Face to face (F2F) training has sharply decreased owing to Covid. The longer that lockdowns drag on, the more that organisations will question if they ever will return to using F2F training. Most discussion has focused on which parts of the formal F2F learning experience can be replicated using other digital channels e.g. virtual classroom. What this misses is that there are other important aspects of a F2F training course that are beneficial to replicate too.
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Over the years I’ve enjoyed/been guilty of reading many self-help books and the lockdown has been an opportunity to read several more. Chris Taylor distils the advice from hundreds of self-help books into 11 pieces of advice: [click to continue…]

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3 learning and development trends that will outlive lockdown

May 15, 2020

As the lockdown continues without an apparent end in sight, there are three trends in L&D that have accelerated. The longer the lockdown, the more likely these are to become the new business as usual. Here are some ideas based on this week’s conversations with @MylesRunham and many others…and a link to Andrew Cotter’s excellent Zoom […]

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Is the affective context model of memory true?

December 16, 2019

I’ve enjoyed reading Nick Shackleton-Jones’s book “How people learn” and a subsequent talk by him. Although I like the direction that he’s trying to nudge corporate L&D in, I have a few reservations about the ‘science bit’. Whilst I agree that mainstream psychology seems to have gone down a blind alley with experiments testing recall […]

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What do you take away from the Game of Life?

April 17, 2019

Easter holidays. A great time when we break out the board games in the Cole household. A particular favourite is The Game of Life (published by Hasbro). As a learning designer who often creates mini games for business purposes, I’m always interested in the subtext of a game – the behaviours and tactics that get […]

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Three things I learned from making it into the UK top 200

March 19, 2019

The rapidly changing business environment means that increasingly people need T-shaped skills profiles (deep expertise in one or more domains and a broad awareness of several areas). As change accelerates, people will need to reinvent the vertical part of their T more often. The conventional wisdom (Gladwell et al.) is that it takes 10,000 hours […]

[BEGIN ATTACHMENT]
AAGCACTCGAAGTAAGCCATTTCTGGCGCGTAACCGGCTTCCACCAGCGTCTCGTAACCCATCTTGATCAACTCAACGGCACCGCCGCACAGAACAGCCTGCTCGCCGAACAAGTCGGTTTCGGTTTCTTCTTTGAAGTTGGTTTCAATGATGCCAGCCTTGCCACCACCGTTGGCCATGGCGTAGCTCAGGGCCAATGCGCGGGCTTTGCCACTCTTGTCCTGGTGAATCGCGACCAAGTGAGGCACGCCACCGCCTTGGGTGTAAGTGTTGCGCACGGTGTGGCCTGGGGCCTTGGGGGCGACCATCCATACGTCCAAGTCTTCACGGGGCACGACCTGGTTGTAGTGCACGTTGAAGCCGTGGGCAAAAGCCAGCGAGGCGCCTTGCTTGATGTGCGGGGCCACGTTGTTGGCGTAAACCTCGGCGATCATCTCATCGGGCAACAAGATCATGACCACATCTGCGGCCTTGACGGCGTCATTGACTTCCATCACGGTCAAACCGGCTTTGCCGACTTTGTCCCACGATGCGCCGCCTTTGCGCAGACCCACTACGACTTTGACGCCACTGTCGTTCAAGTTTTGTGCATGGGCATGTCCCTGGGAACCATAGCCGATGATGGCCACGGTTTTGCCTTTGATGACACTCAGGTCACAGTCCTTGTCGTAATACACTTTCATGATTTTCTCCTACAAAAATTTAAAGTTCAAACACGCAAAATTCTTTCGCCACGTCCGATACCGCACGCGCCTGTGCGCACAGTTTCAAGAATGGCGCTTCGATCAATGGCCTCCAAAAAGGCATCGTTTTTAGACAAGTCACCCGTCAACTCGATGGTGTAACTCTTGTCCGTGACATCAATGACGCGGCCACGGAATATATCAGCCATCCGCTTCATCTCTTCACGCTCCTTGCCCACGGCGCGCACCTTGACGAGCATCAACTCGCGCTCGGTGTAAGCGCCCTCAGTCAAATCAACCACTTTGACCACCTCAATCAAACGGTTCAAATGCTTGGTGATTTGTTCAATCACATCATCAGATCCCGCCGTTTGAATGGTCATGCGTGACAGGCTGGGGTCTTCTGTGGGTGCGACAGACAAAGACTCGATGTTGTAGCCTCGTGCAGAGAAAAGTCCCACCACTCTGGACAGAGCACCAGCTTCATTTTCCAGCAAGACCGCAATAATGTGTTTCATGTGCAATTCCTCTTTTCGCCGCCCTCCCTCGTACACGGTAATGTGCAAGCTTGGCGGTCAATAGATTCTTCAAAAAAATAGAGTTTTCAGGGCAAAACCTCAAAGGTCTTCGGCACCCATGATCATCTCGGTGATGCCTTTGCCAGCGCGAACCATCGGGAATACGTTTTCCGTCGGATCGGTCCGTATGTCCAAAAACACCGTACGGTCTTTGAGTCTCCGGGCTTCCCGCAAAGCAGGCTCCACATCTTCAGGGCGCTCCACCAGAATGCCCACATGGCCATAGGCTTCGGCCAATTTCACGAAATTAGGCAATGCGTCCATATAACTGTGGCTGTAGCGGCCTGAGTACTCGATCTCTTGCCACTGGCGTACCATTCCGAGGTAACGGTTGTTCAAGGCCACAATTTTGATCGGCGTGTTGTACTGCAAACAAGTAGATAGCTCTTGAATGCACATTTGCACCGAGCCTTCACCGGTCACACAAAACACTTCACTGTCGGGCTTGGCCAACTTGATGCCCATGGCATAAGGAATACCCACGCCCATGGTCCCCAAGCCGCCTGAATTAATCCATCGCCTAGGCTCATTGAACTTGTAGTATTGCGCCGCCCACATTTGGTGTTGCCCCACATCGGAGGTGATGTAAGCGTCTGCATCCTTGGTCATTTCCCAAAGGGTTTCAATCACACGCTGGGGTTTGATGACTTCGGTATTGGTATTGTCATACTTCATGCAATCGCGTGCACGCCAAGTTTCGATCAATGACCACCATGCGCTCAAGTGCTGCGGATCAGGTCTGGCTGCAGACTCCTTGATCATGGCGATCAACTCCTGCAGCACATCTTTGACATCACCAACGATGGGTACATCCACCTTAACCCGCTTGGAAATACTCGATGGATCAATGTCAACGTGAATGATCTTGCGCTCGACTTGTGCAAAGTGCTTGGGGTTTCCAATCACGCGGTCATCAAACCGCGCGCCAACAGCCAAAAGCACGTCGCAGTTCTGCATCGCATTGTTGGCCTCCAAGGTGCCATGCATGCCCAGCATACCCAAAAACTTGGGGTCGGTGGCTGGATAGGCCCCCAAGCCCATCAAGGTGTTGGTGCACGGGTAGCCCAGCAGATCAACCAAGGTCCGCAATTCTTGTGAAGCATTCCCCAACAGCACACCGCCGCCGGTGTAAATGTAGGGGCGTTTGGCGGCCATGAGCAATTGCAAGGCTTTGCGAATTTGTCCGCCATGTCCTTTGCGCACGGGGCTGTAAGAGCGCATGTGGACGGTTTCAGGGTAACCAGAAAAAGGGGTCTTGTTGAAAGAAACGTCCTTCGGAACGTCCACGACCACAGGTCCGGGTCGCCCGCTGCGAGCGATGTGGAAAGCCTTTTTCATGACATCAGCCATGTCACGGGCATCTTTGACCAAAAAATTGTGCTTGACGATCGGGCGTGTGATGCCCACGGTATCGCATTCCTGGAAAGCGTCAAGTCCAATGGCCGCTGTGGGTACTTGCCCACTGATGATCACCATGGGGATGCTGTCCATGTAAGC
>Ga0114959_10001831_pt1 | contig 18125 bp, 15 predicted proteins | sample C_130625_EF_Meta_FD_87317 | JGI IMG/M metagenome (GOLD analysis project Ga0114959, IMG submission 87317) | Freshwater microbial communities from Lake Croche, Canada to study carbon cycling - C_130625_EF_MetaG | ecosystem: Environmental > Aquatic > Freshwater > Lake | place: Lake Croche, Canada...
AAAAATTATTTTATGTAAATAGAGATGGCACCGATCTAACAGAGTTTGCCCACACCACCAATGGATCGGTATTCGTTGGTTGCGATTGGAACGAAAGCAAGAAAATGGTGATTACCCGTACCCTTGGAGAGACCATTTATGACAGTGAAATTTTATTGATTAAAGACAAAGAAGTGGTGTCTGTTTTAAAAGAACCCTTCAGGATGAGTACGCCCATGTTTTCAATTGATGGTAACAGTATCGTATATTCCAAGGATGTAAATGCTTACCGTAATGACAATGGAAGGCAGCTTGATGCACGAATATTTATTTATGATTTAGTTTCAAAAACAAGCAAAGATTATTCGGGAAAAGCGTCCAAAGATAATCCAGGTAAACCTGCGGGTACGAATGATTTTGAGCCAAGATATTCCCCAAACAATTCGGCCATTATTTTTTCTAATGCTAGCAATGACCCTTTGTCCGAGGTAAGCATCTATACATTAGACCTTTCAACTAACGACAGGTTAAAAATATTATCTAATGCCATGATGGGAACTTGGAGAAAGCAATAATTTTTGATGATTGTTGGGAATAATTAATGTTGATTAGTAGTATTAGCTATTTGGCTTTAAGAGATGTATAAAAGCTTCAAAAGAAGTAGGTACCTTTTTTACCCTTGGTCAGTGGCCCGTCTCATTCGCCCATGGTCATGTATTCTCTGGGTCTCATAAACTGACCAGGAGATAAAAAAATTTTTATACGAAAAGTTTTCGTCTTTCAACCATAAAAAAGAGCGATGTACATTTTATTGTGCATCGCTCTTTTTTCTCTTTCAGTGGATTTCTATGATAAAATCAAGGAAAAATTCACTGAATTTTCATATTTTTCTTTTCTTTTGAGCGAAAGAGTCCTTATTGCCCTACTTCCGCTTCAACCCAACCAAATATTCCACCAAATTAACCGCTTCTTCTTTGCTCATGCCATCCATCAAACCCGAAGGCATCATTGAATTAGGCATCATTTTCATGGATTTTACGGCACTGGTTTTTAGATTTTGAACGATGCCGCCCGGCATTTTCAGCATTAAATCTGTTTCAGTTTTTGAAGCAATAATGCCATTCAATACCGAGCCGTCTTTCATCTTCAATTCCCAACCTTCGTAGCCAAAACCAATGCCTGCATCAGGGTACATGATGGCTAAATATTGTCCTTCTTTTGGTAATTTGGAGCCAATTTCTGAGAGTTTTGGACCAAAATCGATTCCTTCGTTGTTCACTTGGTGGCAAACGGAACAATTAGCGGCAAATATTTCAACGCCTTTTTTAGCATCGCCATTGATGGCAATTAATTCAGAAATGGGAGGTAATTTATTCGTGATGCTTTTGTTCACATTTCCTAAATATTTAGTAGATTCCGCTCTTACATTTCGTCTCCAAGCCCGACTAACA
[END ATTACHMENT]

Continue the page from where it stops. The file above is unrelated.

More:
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Subject matter experts – time for a re-brand?

November 15, 2018

The last 20 years has seen the evolution of terminology from Computer-Based Learning to e-learning to digital learning (and beyond). One term that has been static is SME (subject matter expert). Given how much the world and technology has changed in that time, is it time for a re-think? One Big Four firm has already […]

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Three ways GDPR changes life for L&D managers

April 6, 2018

GDPR is one of e-learning’s hot topics in 2018. Here’s a blog that I co-wrote with Brightwave’s Head of QA, Simon Hollobon, on how it will affect L&D managers when they have a breathing space from getting learning to their colleagues about GDPR.

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Learning objectives are like metadata – useful but best left unseen

November 1, 2017

An update on a post about learning objectives which attracted a healthy amount of support and debate: refinements to that position and what it means in practice for learning designers. One of the richest compilations of high quality thinking is Will Thalheimer’s. If you can’t spare 30 minutes to watch the video, here are my key take […]

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Three essential charts about learners for L&D business partners to show their stakeholders

October 4, 2017

As noted before, many factors have made it harder for L&D professionals to know their learners really well. This means that L&D initiatives are more exposed to guesswork and questionable opinions of other business stakeholders about what good learning looks like e.g. “the way I learned this was” , “the way that my kids are learning is all […]

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